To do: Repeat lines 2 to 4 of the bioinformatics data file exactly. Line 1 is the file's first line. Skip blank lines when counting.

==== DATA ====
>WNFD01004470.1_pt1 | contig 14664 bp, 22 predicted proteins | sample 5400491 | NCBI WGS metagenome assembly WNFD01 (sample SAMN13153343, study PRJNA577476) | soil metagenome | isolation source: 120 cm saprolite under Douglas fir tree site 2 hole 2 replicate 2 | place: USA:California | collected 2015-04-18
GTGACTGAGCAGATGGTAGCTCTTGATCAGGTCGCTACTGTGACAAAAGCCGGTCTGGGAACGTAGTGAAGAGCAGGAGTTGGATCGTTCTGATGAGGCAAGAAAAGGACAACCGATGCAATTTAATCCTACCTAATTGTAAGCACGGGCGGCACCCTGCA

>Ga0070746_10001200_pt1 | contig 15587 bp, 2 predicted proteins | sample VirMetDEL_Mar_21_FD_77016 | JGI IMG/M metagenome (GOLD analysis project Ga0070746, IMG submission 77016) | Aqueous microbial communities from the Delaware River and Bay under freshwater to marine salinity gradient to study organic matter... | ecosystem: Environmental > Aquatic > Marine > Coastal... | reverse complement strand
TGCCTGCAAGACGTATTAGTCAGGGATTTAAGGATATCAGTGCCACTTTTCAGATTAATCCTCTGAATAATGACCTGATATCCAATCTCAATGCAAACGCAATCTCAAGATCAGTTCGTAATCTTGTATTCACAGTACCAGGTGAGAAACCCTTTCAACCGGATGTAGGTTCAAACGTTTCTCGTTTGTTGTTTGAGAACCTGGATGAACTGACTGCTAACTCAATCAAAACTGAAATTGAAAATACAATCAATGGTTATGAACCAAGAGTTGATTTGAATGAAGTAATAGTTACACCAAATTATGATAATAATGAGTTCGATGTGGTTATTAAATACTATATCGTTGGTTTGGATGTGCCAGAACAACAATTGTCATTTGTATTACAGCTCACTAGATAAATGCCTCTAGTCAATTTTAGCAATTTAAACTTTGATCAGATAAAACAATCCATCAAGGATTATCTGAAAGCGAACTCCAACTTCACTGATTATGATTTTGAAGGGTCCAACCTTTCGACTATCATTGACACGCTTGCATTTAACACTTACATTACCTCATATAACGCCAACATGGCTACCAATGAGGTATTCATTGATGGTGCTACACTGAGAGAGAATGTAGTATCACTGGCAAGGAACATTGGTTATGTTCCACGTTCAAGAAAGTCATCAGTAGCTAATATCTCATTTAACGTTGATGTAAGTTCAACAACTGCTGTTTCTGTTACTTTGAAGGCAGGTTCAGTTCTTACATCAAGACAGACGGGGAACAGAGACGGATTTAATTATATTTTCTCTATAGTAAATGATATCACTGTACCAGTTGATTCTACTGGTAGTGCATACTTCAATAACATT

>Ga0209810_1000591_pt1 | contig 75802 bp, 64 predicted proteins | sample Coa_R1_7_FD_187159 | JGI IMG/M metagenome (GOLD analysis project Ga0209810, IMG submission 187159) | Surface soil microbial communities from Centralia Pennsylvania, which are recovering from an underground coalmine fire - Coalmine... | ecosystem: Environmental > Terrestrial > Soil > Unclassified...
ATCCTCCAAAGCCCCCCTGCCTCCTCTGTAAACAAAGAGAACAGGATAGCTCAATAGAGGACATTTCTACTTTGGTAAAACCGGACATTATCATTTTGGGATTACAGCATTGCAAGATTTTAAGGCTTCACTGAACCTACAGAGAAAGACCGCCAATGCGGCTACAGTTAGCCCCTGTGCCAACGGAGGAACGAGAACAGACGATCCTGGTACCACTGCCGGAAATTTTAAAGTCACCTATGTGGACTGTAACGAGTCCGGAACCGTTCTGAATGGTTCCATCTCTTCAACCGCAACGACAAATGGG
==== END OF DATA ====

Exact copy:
GTGACTGAGCAGATGGTAGCTCTTGATCAGGTCGCTACTGTGACAAAAGCCGGTCTGGGAACGTAGTGAAGAGCAGGAGTTGGATCGTTCTGATGAGGCAAGAAAAGGACAACCGATGCAATTTAATCCTACCTAATTGTAAGCACGGGCGGCACCCTGCA

>Ga0070746_10001200_pt1 | contig 15587 bp, 2 predicted proteins | sample VirMetDEL_Mar_21_FD_77016 | JGI IMG/M metagenome (GOLD analysis project Ga0070746, IMG submission 77016) | Aqueous microbial communities from the Delaware River and Bay under freshwater to marine salinity gradient to study organic matter... | ecosystem: Environmental > Aquatic > Marine > Coastal... | reverse complement strand
TGCCTGCAAGACGTATTAGTCAGGGATTTAAGGATATCAGTGCCACTTTTCAGATTAATCCTCTGAATAATGACCTGATATCCAATCTCAATGCAAACGCAATCTCAAGATCAGTTCGTAATCTTGTATTCACAGTACCAGGTGAGAAACCCTTTCAACCGGATGTAGGTTCAAACGTTTCTCGTTTGTTGTTTGAGAACCTGGATGAACTGACTGCTAACTCAATCAAAACTGAAATTGAAAATACAATCAATGGTTATGAACCAAGAGTTGATTTGAATGAAGTAATAGTTACACCAAATTATGATAATAATGAGTTCGATGTGGTTATTAAATACTATATCGTTGGTTTGGATGTGCCAGAACAACAATTGTCATTTGTATTACAGCTCACTAGATAAATGCCTCTAGTCAATTTTAGCAATTTAAACTTTGATCAGATAAAACAATCCATCAAGGATTATCTGAAAGCGAACTCCAACTTCACTGATTATGATTTTGAAGGGTCCAACCTTTCGACTATCATTGACACGCTTGCATTTAACACTTACATTACCTCATATAACGCCAACATGGCTACCAATGAGGTATTCATTGATGGTGCTACACTGAGAGAGAATGTAGTATCACTGGCAAGGAACATTGGTTATGTTCCACGTTCAAGAAAGTCATCAGTAGCTAATATCTCATTTAACGTTGATGTAAGTTCAACAACTGCTGTTTCTGTTACTTTGAAGGCAGGTTCAGTTCTTACATCAAGACAGACGGGGAACAGAGACGGATTTAATTATATTTTCTCTATAGTAAATGATATCACTGTACCAGTTGATTCTACTGGTAGTGCATACTTCAATAACATT